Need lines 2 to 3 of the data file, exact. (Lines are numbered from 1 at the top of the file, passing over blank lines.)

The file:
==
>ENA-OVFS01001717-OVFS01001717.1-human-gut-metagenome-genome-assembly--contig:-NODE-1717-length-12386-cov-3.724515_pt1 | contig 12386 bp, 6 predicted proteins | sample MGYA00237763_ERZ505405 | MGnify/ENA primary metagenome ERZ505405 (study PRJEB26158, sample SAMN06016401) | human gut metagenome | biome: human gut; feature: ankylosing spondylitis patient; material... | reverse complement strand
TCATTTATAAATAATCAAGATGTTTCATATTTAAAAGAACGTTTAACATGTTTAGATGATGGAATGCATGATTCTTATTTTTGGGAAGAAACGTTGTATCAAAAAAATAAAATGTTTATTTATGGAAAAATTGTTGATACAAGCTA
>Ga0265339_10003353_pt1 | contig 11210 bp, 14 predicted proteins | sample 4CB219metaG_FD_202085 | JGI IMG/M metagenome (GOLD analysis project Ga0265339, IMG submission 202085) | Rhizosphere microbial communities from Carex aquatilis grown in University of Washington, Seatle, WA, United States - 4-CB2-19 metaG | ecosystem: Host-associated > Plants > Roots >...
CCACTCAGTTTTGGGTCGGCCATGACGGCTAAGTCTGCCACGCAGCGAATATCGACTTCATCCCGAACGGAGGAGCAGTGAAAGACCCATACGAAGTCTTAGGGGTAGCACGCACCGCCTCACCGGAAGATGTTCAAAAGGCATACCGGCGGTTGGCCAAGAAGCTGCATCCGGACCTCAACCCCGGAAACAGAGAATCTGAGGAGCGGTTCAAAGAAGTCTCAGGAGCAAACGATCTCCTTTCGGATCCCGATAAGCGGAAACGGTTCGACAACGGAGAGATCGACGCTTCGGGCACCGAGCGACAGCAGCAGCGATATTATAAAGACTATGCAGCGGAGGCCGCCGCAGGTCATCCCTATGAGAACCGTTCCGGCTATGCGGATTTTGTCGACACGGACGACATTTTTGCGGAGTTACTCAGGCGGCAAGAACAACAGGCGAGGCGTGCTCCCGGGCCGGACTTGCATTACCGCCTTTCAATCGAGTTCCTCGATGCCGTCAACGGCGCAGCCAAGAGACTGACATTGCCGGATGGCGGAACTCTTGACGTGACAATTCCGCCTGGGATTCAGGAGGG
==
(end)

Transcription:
TCATTTATAAATAATCAAGATGTTTCATATTTAAAAGAACGTTTAACATGTTTAGATGATGGAATGCATGATTCTTATTTTTGGGAAGAAACGTTGTATCAAAAAAATAAAATGTTTATTTATGGAAAAATTGTTGATACAAGCTA
>Ga0265339_10003353_pt1 | contig 11210 bp, 14 predicted proteins | sample 4CB219metaG_FD_202085 | JGI IMG/M metagenome (GOLD analysis project Ga0265339, IMG submission 202085) | Rhizosphere microbial communities from Carex aquatilis grown in University of Washington, Seatle, WA, United States - 4-CB2-19 metaG | ecosystem: Host-associated > Plants > Roots >...